Violence Intervention Prevention Center
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Violence

Power-Based Personal Violence

Power-based personal violence is a form of violence in which someone uses power, control or intimidation in order to harm another.

This includes partner violence, sexual assault, stalking, and other uses of force, threat, intimidation, or harassment. It can include the use of alcohol or drugs to commit any of these acts. These acts can be committed by strangers, friends, acquaintances, intimates, and other persons.


Partner violence: Actions used to hurt, intimidate or control a partner or former partner.

Examples include grabbing, pushing, isolation, demeaning comments, yelling, controlling one's schedule and finances, throwing items at partner, hitting, strangling and any actions that are physically, sexually or psychologically harmful.


Sexual assault: Any form of unwanted sexual contact ranging from touching to sexual intercourse.

Examples include any sexual contact without consent or permission, rape as well as unwanted:

  • touching
  • oral sex
  • sexual encounters with other people

Stalking: Repeated behaviors and actions targeted at a specific person causing fear for one's safety.

Examples include repeated harassing texts/calls/posts, following, showing up at one's classes/home/workplace

What do we know about Power-based personal violence in our community?

  • Studies estimate that 10 to 20 percent of children are at risk for exposure to domestic violence (Carlson, 2000). Some of these children are now a part of our UK community- as students, faculty and staff- and carry with them the impact of that experience.
  • Women students on college campuses face a disproportionately high risk of experiencing sexual violence. UK is no exception.
  • Male victims of sexual abuse constitute an extremely under-identified, under-served and frequently misunderstood population.
  • The rates of domestic violence in same-gender relationships are roughly the same as domestic violence against heterosexual women. As in heterosexual couples, the problem is likely underreported.
  • Persons aged 18-24 years experience the highest rate of stalking.
  • Domestic violence is a significant social and public health problem that disproportionately affects women and girls and often results in injury, chronic health problems, and death.

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Your Connection to Power-based Personal Violence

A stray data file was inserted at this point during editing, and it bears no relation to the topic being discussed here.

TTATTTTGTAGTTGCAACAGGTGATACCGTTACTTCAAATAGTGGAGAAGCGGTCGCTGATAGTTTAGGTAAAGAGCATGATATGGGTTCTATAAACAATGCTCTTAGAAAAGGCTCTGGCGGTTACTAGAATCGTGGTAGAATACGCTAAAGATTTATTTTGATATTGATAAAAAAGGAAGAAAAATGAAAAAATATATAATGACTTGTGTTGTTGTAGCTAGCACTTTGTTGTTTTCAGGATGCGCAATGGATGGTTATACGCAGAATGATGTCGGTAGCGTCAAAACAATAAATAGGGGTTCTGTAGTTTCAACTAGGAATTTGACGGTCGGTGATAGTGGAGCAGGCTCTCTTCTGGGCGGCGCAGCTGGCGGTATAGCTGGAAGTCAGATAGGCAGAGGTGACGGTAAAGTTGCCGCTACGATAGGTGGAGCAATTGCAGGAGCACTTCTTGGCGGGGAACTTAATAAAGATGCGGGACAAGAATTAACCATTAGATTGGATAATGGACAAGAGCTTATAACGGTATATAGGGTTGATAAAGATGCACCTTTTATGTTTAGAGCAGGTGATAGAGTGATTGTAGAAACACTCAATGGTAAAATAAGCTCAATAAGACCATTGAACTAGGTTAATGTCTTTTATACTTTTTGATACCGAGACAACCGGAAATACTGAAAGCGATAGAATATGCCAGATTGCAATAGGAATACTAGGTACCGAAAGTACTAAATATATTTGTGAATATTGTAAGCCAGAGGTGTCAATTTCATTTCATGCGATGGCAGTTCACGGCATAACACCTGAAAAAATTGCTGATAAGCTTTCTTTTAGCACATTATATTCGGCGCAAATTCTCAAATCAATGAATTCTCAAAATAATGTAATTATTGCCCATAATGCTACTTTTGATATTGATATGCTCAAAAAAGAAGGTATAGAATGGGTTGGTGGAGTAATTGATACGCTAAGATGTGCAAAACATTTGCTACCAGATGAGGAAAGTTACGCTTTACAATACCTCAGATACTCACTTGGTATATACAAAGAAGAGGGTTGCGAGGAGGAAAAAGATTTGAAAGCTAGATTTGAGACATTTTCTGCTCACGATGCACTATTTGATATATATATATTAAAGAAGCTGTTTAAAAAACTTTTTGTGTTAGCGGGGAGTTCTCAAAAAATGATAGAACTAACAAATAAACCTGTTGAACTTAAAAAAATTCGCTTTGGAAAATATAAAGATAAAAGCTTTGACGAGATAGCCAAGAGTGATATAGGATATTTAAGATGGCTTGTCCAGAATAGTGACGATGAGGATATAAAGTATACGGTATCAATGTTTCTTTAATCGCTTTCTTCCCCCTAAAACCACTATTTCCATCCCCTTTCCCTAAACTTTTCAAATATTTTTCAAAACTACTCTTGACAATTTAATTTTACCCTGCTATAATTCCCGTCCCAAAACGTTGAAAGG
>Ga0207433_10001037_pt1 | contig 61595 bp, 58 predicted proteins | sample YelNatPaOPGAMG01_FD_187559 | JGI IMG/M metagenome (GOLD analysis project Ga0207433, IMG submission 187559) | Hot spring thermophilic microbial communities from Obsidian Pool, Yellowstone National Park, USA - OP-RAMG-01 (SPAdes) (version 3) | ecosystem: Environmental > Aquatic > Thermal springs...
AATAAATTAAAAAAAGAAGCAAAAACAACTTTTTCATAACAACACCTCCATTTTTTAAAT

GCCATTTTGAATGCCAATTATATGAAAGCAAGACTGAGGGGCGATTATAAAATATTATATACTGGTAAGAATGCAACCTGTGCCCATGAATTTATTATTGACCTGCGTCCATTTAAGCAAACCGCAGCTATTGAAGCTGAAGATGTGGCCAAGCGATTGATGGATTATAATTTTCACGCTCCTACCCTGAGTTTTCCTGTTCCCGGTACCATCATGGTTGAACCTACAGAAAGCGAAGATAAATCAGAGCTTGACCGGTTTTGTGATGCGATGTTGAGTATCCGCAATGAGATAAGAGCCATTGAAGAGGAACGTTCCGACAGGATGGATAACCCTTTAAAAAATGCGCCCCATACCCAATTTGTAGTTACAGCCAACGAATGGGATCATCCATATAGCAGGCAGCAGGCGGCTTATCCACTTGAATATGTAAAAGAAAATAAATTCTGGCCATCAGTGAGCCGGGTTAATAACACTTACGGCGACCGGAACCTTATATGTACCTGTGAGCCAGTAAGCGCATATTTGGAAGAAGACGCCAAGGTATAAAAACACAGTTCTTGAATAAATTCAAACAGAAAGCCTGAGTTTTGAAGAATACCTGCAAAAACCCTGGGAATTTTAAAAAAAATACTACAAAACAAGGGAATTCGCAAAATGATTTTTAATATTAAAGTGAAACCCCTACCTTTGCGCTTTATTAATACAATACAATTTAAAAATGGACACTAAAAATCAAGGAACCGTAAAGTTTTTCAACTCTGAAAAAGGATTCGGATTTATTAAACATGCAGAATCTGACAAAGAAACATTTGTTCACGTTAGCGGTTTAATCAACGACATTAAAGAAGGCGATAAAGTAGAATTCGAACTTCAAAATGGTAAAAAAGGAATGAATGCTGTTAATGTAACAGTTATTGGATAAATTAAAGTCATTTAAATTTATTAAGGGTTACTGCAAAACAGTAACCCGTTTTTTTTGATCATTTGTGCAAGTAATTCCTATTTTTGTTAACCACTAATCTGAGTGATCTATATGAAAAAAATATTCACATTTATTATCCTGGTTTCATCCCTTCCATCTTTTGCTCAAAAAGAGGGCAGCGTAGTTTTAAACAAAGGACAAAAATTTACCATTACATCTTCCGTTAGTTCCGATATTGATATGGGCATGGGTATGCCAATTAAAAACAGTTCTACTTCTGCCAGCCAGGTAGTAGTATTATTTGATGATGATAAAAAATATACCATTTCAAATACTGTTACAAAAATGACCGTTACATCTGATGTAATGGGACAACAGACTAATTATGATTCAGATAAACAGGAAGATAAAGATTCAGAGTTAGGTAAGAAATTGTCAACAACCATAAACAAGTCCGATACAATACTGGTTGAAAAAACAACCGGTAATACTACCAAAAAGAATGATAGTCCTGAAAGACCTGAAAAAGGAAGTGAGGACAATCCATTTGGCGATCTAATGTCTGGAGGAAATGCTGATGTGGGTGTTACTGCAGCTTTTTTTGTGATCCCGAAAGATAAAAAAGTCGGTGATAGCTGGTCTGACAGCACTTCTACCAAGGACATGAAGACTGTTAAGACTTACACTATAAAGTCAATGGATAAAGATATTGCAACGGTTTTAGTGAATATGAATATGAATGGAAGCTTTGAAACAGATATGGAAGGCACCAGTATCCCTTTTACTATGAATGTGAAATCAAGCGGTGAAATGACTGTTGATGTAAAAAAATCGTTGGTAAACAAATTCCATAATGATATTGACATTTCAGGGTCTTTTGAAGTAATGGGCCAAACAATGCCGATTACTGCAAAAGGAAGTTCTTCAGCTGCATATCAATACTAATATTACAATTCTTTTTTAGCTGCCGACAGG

All of us have a connection to the issue of power-based personal violence. No matter who you are, there is a reason you are browsing this site. Perhaps your connection is a direct experience you have had with violence. Perhaps your connection is that you know or love someone who has been impacted. Maybe your connection is a broader concern for community safety or a commitment to social justice issues. Maybe your connection is just rooted in your desire to contribute something positive in the world. As you navigate through these pages, we challenge you to stay anchored to your connection. The daily reality and human cost of power-based personal violence within our campus community demands that we respond - urgently and immediately. This reality demands that we don't let peripheral things distract us from the goal of effectively intervening, responding to and ultimately reducing violence. We must look past the controversy and missteps that often accompany this issue. We must cut through information overload and a schedule that leaves us too busy. We must act despite the apathy and indifference fueled by thoughts such as, "It's not my issue," or, "It can't happen to me." Within these pages you will find an entry point into doing your part to address power-based personal violence at UK. No one is asking you to get involved with the issue of power-based personal violence, because you already are. We are just asking you to become more conscious and deliberate about your involvement. You are contributing- one way or another. You are acting to stop or interrupt violence or you are remaining silent, allowing it to go on and modeling to others that silence is okay. Take charge of your role. A choice not to get involved is a choice to allow it to continue. Period.

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